Matthew Broderick's big star turn came in Ferris Bueller's Day Off, a fun romp through Chicago that was written and directed by Chicagoan John Hughes. Shot on a low budget of $5 million, the movie wound up grossing $70 million.

*The Breakfast Club* (1985)

Another John Hughes film, The Breakfast Club is a story of high schoolers from different cliques finding common ground as they spend a weekend in detention. It's been selected for preservation in the U.S. National Film Registry for being "culturally, historically, or aesthetically significant."

*Ghostbusters* (1984)

This film launched a franchise that went on to span additional movies, spinoffs, cartoons and a toy lineup. It's still going strong today. It features comedians Bill Murray, Dan Aykroyd, Harold Ramis and Rick Moranis doing battle with a range of spirits.

*Jurassic Park* (1993)

One of the biggest blockbusters of all time, Jurassic Park used mainly practical effects during an era when many movies were switching to CGI. Based on Michael Crichton's best-selling book, the plot revolves around a futuristic theme park gone wrong.

*The Shawshank Redemption* (1994)

Based on a fairly short Stephen King novella, The Shawshank Redemption's plot spans several decades. The pairing of Tim Robbins as an intellectual prison inmate plotting his escape and Morgan Freeman in a typical wise Morgan Freeman role is absolutely perfect.

*Indiana Jones and the Raiders of the Lost Ark* (1981)

Following his role as Han Solo in Star Wars, Harrison Ford lent his leading man charisma to this 1981 blockbuster. A throwback of sorts, he plays Indiana Jones, an archaeologist who travels the world to preserve artifacts from evildoers.

*Star Wars: Episode IV — A New Hope* (1977)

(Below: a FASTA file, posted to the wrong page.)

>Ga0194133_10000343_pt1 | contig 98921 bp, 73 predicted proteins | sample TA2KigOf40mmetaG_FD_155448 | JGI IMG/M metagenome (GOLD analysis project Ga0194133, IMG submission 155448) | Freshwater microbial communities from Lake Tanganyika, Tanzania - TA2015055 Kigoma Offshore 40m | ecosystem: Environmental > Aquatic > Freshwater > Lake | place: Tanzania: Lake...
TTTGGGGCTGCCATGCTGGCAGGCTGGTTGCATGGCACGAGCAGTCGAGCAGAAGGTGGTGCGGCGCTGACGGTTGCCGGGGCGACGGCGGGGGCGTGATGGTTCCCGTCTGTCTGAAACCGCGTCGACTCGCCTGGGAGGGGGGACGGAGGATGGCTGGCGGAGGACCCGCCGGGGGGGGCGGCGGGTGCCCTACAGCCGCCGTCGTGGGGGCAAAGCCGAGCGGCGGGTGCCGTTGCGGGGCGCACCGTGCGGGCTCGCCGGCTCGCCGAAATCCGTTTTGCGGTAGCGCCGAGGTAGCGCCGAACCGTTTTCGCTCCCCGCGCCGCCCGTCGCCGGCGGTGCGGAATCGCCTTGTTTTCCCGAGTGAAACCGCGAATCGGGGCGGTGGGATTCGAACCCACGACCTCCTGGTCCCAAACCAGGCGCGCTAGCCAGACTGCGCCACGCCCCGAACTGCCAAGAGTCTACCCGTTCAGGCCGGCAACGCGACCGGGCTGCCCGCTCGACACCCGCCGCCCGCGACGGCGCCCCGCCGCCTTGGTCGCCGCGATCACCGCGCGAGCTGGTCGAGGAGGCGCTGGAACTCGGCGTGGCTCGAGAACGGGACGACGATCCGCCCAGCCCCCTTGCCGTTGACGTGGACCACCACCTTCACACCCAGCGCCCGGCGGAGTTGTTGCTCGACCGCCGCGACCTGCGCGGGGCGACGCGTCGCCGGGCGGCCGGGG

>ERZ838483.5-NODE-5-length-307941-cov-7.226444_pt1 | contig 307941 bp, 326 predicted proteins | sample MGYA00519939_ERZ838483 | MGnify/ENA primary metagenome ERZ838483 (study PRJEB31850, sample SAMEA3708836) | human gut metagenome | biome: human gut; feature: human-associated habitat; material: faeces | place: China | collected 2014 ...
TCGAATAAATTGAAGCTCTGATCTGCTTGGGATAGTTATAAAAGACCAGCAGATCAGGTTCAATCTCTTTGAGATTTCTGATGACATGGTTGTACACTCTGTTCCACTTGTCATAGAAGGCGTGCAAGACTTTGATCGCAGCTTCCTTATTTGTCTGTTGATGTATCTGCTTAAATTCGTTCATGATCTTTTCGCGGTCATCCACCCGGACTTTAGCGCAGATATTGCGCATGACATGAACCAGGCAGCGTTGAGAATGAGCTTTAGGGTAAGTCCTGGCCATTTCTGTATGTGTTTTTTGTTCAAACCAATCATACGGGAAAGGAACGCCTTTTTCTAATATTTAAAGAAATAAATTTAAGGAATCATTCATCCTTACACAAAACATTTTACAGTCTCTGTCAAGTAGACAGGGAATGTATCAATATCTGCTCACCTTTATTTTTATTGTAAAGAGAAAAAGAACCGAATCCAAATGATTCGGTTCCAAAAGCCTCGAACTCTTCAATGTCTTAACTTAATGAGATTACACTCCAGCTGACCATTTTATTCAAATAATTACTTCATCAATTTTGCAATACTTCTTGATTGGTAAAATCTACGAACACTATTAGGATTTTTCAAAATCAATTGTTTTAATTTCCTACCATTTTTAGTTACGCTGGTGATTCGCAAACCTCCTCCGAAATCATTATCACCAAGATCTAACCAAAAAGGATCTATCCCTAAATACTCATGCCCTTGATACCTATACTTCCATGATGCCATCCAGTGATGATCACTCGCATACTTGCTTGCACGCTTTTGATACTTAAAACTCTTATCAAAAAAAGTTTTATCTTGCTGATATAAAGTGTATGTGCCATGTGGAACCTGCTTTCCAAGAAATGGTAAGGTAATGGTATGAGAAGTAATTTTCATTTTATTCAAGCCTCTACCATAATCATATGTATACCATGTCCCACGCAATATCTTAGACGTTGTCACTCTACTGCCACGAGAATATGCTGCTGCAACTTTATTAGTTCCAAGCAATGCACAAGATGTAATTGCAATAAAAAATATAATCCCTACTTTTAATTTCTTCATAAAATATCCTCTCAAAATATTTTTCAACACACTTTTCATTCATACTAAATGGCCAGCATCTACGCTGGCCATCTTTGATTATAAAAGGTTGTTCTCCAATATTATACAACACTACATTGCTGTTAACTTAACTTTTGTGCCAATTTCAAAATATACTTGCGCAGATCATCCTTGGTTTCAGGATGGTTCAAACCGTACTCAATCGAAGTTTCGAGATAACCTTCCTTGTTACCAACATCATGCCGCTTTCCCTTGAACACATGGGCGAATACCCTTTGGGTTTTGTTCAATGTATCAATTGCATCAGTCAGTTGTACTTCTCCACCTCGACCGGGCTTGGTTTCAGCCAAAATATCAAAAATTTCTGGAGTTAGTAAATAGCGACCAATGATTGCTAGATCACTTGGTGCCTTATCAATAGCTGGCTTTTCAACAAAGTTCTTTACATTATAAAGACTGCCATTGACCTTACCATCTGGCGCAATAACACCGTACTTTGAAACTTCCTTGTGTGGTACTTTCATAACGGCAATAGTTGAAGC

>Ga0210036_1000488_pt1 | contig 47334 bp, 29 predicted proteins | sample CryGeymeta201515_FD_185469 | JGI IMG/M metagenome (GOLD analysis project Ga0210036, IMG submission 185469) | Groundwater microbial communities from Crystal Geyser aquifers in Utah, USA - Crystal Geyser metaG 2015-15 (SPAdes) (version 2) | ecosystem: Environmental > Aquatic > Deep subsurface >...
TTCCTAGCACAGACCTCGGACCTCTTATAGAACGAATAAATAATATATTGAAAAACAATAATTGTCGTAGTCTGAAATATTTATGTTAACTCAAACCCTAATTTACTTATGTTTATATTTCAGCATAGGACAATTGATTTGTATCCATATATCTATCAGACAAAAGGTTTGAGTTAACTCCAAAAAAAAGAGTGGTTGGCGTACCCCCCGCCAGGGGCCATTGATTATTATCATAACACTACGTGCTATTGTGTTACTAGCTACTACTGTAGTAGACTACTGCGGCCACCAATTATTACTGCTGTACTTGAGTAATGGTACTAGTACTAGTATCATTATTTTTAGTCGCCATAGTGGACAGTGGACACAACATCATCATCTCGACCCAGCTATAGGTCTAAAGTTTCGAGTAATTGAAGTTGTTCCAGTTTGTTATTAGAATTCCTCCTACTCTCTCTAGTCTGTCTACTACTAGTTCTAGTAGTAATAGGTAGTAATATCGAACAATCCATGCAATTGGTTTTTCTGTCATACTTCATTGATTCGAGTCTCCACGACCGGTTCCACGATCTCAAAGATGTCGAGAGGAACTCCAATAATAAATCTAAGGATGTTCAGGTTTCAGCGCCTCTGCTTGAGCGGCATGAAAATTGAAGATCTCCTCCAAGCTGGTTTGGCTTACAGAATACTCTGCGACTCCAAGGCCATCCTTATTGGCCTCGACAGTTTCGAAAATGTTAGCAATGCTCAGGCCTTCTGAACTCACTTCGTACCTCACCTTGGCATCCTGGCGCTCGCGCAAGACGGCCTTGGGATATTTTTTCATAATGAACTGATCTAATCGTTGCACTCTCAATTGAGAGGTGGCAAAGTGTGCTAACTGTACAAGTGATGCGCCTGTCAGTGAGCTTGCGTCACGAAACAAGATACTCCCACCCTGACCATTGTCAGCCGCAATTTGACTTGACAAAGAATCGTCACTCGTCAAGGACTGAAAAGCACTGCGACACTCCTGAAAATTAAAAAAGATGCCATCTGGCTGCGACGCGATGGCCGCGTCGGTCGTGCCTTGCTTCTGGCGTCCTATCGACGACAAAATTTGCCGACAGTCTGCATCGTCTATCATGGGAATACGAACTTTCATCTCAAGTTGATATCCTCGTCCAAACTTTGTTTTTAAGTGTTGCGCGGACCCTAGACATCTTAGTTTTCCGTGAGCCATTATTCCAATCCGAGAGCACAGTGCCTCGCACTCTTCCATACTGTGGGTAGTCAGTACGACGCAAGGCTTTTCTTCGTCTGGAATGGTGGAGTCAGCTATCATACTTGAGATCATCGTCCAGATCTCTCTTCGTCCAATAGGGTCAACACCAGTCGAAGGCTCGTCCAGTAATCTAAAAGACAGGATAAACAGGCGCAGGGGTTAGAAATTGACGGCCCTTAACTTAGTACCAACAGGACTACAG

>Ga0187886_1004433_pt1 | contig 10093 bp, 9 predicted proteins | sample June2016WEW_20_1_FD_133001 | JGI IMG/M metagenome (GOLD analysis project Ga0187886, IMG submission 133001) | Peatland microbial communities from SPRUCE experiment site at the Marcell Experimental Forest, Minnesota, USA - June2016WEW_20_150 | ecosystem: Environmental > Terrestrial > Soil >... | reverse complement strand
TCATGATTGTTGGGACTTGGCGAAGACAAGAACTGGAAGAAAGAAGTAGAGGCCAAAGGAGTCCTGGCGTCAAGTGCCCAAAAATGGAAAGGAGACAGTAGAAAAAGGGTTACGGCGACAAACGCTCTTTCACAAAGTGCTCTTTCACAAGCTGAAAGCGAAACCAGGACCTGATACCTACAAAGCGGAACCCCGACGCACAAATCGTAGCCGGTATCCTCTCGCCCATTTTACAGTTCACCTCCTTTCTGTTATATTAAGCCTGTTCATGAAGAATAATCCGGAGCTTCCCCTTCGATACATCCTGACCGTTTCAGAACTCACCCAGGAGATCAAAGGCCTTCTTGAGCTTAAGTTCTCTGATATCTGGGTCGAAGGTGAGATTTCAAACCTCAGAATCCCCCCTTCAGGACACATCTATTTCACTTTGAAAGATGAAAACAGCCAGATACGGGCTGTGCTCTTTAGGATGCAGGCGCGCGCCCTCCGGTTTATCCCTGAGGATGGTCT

Also known as, well, Star Wars, the original film in the series singlehandedly revolutionized the science fiction genre. George Lucas' universe felt real, weighty, and fully realized — a far cry from the campy fare that had typically dominated the genre.

*The Wizard of Oz* (1939)

The oldest film on this list, The Wizard of Oz was a game-changer for the film industry. Behind the scenes, the set was a complete mess. But the finished product, complete with its jaw-dropping transition to color, is not one to be missed.

*Star Wars: Episode V — The Empire Strikes Back* (1980)

The second film of the original trilogy, Empire picks up a few years after the events of the original. In it, the heroic Empire seeks to destroy what's left of the Rebel Alliance. Once again, it features all of the main characters from the first film.

*Back to the Future* (1985)

Michael J. Fox is cast perfectly here as teenager Marty McFly, a student who teams up with an old, weird scientist played by Christopher Lloyd to go back in time to the '50s. It grossed nearly $400 million at the box office.

*Forrest Gump* (1994)

Director Robert Zemeckis directed Back to the Future, one of the best films of the '80s, and followed it up with Forrest Gump, one of the best films of the '90s. This movie has just about everything as it follows Forrest through the decades.